P. H. MELL."

     This letter indicates to some extent the effect reverses had produced on the mind of the young man. Troubles and disappointments had crowded rapidly along his pathway, and it was natural that in the first part of his letter a strain of sadness, and an air of gloom should pervade it. But the latter part, with its thread of humor, shows what a buoyant spirit he had and how rapidly it reacted from under the clouds of adversity. It is very evident that a man with such a character cannot be crushed. Adversity and disappointments seemed to give him renewed strength, and the severe schooling he was passing through, in this early stage of his life, was surely preparing him for the many hard fought battles of his later life.

     When this letter was written, as has been already stated, he was on his way to his Southern home. After remaining in Walthourville, Ga., a short time, he succeeded in securing a school at Perry’s Mill, in Tatnall County, Ga., and assumed charge of it the first of October, 1837.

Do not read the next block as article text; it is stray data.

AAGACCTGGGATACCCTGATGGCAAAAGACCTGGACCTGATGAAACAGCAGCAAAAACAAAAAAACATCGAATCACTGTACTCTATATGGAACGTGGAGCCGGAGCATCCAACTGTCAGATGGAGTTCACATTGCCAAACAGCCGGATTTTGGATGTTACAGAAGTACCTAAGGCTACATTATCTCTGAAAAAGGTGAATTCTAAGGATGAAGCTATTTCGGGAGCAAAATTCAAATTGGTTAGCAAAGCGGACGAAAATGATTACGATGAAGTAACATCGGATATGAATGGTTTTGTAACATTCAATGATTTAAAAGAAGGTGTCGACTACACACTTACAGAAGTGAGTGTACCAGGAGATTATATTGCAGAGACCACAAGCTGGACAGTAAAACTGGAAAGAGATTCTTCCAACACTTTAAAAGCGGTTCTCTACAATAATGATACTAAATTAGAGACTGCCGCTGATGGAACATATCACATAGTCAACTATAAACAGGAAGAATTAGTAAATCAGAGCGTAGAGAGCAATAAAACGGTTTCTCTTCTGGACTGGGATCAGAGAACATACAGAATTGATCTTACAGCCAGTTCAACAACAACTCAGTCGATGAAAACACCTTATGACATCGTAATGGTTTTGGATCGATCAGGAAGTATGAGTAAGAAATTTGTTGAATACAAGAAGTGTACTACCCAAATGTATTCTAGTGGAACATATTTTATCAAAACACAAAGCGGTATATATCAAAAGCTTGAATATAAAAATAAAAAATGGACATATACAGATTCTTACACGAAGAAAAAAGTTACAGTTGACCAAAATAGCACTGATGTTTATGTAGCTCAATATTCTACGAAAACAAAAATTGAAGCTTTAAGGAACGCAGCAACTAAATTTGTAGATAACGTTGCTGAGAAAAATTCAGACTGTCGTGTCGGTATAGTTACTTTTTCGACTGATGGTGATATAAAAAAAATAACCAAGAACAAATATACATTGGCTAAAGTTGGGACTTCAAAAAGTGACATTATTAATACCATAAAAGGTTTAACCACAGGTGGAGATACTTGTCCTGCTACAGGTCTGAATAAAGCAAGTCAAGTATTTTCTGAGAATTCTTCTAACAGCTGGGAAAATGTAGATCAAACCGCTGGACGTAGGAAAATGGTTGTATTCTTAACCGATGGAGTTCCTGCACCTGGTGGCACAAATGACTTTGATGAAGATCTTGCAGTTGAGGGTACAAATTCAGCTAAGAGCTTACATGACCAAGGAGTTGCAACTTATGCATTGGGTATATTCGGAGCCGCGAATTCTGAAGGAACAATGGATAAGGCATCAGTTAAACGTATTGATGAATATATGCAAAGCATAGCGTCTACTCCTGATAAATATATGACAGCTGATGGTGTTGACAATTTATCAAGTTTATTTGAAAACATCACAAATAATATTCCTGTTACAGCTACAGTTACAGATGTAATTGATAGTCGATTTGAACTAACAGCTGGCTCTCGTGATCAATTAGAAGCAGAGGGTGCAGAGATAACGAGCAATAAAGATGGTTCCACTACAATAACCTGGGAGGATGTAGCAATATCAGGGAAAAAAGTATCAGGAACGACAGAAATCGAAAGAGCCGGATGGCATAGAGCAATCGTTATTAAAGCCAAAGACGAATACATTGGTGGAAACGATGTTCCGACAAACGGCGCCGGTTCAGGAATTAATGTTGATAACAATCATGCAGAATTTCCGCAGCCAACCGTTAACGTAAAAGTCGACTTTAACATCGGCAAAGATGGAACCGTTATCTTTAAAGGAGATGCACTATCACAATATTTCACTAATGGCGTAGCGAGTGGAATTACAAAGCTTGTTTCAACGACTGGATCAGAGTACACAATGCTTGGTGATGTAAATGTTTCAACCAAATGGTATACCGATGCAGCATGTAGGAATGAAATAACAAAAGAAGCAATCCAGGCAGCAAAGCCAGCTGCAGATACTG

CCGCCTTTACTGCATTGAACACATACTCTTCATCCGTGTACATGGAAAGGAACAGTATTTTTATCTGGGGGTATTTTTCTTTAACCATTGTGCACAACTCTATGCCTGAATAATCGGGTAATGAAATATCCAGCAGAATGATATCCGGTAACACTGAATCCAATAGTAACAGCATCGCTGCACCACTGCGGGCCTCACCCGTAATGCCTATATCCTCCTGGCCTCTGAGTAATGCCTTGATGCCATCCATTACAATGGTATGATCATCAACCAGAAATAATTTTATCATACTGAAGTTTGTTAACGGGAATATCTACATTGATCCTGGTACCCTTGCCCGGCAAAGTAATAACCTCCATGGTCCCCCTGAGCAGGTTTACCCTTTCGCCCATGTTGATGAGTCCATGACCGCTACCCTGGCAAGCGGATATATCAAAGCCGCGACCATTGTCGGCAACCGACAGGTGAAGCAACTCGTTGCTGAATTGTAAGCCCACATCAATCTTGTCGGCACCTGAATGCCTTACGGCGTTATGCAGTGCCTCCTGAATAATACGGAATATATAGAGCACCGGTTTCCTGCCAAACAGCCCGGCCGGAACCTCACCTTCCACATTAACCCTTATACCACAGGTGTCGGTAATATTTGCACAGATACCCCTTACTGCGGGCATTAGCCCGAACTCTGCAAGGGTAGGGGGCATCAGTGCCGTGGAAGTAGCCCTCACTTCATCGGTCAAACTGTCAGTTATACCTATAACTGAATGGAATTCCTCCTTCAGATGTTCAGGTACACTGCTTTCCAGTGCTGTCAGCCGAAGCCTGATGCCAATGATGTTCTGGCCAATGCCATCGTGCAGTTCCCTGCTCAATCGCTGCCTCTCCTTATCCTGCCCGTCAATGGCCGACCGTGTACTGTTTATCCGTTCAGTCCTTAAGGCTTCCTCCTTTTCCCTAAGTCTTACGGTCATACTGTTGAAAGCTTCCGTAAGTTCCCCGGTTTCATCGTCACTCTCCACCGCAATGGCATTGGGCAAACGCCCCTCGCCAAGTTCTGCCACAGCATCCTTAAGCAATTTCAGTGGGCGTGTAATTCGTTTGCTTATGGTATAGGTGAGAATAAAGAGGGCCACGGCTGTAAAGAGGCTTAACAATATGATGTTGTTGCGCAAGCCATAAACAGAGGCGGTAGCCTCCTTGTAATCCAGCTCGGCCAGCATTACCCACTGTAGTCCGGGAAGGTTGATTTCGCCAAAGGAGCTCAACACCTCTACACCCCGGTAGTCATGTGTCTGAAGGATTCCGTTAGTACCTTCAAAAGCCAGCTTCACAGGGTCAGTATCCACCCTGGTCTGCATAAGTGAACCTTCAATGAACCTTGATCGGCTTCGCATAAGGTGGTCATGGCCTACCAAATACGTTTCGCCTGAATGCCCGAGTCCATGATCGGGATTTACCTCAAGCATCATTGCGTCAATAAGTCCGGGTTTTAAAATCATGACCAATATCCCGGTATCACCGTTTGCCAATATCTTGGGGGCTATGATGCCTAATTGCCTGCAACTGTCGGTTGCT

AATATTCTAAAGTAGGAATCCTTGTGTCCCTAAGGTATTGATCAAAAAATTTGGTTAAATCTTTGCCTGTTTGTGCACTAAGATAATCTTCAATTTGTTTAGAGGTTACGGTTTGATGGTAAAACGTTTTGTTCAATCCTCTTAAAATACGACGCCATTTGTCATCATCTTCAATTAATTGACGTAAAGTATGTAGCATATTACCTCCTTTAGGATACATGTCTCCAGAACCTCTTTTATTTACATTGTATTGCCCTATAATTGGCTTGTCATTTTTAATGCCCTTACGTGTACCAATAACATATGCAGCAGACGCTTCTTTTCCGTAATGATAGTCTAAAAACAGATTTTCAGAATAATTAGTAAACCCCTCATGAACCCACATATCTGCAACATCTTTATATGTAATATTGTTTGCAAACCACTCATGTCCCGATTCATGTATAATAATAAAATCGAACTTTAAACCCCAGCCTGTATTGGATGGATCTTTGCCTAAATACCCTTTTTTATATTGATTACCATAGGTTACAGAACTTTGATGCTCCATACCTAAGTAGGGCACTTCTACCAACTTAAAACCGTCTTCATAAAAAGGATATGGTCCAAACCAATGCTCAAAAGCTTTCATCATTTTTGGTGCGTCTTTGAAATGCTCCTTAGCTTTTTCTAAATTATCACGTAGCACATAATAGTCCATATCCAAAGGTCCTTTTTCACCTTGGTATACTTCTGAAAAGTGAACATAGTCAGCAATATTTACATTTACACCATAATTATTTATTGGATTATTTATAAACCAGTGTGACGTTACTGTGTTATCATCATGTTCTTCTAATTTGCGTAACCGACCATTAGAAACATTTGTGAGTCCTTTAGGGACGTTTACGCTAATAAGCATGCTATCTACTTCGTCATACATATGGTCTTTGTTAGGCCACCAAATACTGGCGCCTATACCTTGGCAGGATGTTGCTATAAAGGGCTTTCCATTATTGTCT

In October, 1838, he accepted the school at Ryal’s, in Montgomery County, Ga., where he taught until February 14th, 1839, when he received a letter from Dr. Few, President of Emory College, at Oxford, Ga., offering him the Principalship of a Female Seminary the citizens had decided to establish in that town. Mr. William H. Mell, an uncle living at Oxford, wrote to Mr. Mell urging him to accept. The position had been tendered him through the influence of Gov. Troup, who met young Mell at Dr. Perry’s, in Montgomery County, and became interested in him and gave him the strongest recommendation to Dr. Few. For some unexplained reason the contemplated school was never established. The Board of Trustees of Emory College, however, elected Mr. Mell to the position of principal of the "Oxford Classical and English School" which was a preparatory school for the college.